To get to the Crater Lake trail, we took a back road from our campsite and drove along the river. The map clearly showed how the road would connect to another dirt road and lead us right to a trail. Obstacle one: private property with a closed gate. This made no sense at all, but, undeterred, we backtracked and took the highway to another connection.

We found our road and we found this view.

Our hike would take us along the creek right up that valley toward the snow.

I, supposedly the trusted navigator, thought map consulting was over, so I let Luke drive to the end of the road. Abandoning the guide, I decided I knew exactly where we were. Our water packs on our backs, the car keys lost and then found, we almost went hiking the wrong trail.

Then an unexpected angel happened by to correct our error. Oh, she said. Crater Lake is back that way. Yes, yes indeed. Her map agreed with ours—the one we later pulled out of the car and decided to carry with us. Thanking her, we drove away to find the real stop.

Obstacle two: though the trail had a number on the map, on the actual land no sign pointed the way. We had to guess. Down by a cabin we saw a creek and decided, according to what we knew from the map and the angel, that the trail started in that vicinity. After crossing the water, feet dry for the time being, we hiked up the hill along a fence and found this promising, and friendly, sign.

A trail, a real trail, and we, without dirt bikes or ATVs, happily started what we thought would be a gentle three mile hike to a lake. The assumptions we make in life. Just because we found the trail, and just because the lake was maybe three to four miles away did not mean it would be a gentle experience. I was huffing and puffing at half a mile. At three miles there was no sign of us being close.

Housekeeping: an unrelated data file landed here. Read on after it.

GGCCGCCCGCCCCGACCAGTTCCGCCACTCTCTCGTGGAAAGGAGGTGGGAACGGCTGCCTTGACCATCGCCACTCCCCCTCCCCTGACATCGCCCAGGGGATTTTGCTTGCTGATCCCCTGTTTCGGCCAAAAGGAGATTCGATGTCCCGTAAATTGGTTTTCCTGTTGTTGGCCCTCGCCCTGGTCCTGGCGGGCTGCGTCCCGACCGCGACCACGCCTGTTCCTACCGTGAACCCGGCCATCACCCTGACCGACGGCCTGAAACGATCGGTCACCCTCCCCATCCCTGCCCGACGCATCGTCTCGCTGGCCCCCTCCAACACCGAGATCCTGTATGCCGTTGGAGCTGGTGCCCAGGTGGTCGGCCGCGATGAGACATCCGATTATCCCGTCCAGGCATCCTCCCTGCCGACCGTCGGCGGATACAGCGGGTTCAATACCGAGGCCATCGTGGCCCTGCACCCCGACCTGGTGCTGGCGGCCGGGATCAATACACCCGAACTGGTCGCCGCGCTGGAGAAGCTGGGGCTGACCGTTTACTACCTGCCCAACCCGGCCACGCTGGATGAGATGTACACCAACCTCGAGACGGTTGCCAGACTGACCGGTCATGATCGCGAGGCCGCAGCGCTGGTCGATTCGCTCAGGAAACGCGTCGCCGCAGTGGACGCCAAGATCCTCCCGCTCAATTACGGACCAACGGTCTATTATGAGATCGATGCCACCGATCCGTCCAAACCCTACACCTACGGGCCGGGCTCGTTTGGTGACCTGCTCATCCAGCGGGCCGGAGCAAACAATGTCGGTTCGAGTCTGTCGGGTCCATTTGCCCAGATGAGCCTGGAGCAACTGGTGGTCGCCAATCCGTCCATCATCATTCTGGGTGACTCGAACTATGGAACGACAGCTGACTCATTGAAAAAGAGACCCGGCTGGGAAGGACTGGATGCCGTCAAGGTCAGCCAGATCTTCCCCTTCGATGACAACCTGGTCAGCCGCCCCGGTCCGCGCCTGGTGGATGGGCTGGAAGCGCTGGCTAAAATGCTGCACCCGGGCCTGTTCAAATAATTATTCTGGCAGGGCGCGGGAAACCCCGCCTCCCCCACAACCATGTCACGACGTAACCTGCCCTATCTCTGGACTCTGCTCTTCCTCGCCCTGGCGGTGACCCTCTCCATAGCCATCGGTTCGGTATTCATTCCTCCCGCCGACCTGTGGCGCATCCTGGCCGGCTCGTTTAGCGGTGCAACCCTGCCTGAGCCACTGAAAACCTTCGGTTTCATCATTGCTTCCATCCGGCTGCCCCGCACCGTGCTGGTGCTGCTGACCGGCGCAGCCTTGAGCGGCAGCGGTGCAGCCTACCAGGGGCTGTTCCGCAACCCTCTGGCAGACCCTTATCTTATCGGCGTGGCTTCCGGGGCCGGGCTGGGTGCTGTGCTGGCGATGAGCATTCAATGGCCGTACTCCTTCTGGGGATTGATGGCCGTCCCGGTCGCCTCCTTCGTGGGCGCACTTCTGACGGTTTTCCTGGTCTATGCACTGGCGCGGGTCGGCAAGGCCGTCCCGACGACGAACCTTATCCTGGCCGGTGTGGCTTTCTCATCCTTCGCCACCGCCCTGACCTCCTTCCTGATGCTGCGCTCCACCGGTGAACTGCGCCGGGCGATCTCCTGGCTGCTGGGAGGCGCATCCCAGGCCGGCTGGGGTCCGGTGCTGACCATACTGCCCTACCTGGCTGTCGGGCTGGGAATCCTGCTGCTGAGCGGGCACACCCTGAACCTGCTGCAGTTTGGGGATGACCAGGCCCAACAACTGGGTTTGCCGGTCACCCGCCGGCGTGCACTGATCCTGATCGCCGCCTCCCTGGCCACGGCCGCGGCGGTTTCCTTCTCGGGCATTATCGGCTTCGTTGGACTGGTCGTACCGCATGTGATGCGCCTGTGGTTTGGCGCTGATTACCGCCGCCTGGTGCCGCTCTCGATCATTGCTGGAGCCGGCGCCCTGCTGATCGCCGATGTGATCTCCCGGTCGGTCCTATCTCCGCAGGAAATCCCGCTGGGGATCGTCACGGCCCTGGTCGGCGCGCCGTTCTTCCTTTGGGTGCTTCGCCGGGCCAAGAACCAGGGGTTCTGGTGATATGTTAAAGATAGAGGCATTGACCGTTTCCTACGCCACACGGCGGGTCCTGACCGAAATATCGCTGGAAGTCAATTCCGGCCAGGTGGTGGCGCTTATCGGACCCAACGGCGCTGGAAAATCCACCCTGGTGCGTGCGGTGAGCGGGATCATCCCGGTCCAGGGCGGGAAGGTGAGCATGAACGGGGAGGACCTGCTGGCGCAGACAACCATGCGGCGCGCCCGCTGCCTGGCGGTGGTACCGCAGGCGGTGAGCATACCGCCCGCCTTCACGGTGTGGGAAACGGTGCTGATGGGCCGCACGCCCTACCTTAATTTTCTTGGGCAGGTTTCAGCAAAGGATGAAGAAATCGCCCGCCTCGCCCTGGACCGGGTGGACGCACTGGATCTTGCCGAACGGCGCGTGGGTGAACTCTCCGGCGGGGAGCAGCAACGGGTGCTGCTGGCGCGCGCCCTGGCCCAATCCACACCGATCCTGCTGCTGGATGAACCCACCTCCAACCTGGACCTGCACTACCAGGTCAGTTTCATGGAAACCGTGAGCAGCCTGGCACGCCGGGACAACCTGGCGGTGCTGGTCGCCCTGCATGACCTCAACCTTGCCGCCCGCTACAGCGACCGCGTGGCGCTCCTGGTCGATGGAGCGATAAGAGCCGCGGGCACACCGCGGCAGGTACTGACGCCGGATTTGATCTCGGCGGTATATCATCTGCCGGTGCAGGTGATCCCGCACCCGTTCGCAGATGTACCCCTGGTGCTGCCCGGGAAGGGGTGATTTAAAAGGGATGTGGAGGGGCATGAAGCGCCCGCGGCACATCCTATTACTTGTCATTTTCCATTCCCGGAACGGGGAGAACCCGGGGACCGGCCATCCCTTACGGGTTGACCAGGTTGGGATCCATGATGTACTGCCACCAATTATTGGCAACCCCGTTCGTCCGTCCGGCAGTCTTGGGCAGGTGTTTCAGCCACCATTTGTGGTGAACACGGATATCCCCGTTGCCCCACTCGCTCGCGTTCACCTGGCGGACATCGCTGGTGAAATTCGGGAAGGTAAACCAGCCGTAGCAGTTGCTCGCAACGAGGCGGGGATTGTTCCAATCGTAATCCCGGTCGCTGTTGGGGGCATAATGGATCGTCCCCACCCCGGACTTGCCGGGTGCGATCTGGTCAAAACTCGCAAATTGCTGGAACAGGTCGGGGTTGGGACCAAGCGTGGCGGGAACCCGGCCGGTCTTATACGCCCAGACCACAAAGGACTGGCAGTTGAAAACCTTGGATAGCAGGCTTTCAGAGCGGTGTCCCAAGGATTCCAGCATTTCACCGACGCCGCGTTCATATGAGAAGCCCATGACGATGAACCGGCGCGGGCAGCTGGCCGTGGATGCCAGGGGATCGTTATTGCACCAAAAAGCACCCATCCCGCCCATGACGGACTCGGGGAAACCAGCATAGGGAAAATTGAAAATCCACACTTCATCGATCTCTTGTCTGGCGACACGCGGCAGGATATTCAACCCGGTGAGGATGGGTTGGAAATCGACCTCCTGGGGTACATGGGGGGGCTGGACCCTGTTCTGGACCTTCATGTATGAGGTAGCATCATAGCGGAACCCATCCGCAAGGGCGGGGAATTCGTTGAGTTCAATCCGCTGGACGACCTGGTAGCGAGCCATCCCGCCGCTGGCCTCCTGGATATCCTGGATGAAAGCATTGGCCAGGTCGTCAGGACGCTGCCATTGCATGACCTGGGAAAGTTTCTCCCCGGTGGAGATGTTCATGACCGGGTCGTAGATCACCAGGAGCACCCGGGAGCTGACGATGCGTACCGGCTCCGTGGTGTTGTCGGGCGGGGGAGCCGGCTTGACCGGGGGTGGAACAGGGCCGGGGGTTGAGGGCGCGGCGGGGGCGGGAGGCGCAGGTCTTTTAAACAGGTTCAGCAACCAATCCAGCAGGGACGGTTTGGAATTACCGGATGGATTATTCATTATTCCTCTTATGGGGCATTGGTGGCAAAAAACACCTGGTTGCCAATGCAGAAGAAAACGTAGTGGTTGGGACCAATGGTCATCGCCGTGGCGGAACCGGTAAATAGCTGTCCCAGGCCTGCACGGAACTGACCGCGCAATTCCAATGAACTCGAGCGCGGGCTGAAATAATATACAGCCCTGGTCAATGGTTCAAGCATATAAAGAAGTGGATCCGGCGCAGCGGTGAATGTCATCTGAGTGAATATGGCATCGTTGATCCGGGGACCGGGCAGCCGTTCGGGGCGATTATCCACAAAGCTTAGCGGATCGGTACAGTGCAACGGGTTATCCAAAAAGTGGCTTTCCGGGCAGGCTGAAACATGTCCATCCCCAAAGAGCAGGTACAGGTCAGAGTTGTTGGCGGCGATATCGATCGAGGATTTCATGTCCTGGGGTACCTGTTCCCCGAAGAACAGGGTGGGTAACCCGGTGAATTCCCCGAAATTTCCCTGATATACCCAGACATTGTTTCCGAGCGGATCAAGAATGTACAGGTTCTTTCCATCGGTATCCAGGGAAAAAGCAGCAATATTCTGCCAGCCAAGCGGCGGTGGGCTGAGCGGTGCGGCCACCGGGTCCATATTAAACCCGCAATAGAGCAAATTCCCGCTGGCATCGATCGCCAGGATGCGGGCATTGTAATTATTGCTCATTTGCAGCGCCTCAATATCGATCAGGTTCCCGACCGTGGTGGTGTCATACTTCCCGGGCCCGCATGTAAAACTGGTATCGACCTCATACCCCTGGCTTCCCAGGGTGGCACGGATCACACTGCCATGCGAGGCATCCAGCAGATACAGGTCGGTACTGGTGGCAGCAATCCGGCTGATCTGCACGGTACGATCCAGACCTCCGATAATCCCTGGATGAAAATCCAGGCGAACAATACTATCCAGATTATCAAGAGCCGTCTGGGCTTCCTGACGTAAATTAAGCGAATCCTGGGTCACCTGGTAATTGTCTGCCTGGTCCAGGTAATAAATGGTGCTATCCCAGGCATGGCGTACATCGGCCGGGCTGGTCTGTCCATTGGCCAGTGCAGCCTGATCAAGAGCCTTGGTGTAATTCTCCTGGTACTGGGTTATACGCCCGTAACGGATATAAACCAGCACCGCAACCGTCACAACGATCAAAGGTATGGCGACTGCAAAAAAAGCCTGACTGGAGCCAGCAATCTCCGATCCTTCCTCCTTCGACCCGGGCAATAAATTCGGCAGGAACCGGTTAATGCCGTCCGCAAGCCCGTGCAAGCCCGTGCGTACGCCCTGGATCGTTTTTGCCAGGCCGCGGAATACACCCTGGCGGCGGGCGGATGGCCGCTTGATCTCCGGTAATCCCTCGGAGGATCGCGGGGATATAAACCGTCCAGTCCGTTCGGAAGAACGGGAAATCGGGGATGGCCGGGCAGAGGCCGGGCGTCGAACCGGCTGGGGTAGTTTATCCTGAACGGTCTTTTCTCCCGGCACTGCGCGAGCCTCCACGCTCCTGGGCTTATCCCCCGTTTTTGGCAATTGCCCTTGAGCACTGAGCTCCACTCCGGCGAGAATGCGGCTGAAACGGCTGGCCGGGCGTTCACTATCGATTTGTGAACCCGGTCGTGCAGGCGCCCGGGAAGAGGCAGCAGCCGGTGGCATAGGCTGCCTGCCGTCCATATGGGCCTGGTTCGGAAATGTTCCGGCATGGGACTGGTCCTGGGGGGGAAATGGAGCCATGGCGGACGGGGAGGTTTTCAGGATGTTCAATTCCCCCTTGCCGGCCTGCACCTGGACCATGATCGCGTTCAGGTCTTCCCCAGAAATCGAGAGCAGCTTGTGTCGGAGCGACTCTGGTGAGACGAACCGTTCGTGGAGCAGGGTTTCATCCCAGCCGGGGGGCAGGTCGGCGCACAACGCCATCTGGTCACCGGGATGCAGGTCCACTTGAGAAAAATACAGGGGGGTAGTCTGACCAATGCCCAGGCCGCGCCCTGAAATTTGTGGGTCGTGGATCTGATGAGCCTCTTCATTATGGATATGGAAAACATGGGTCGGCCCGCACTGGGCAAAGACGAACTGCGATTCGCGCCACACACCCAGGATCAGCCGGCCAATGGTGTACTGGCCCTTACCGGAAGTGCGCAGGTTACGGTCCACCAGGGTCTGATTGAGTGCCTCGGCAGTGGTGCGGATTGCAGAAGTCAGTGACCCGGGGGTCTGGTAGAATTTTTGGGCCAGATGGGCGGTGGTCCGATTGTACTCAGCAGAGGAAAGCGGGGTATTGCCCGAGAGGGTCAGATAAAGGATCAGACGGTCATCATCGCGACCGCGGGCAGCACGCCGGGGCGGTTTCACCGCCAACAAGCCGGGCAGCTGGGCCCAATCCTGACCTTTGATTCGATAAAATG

It's the journey, not the destination, I had to say again and again. 

Luke contemplated the little life quest we made, following in the footsteps of others. We thought at times we must surely give up or get lost, but then that little sign of someone who had been there before—that scrape on the log, that horse hoof print, that llama dung—if they could do it so could we. The trials on the trails would not keep us from enjoying the beauty around us and what waited just ahead. 

Breaking out of the trees, we stared up to the switchbacks across the shale, obstacle number three. That's where we have to go, Luke said. Oh my. So many hours into our journey, did we have time to keep going and still get back before late? We both wanted to finish. The idea of turning around sounded dismal. But no one, except the angel, knew where we were and she had probably left for home already. So many creek crossings meant that our feet were no longer dry. And the sky threatened rain.  

Three o'clock and we turn around, Luke decided. 

OK, I said, then let's run!

And we climbed. And we climbed. Colder, colder. Our legs and feet screamed at us.


closer, closer
Crater Lake is nestled among the trees below the peaks

Our view

Where's the picture of the lake? OK, we didn't hike all the way down to it, but after climbing close to 4,000 feet our bodies needed strength to carry us back again.

Rain falling, no more snack food, and a glimpse of the lake through the trees—time to retrace our steps.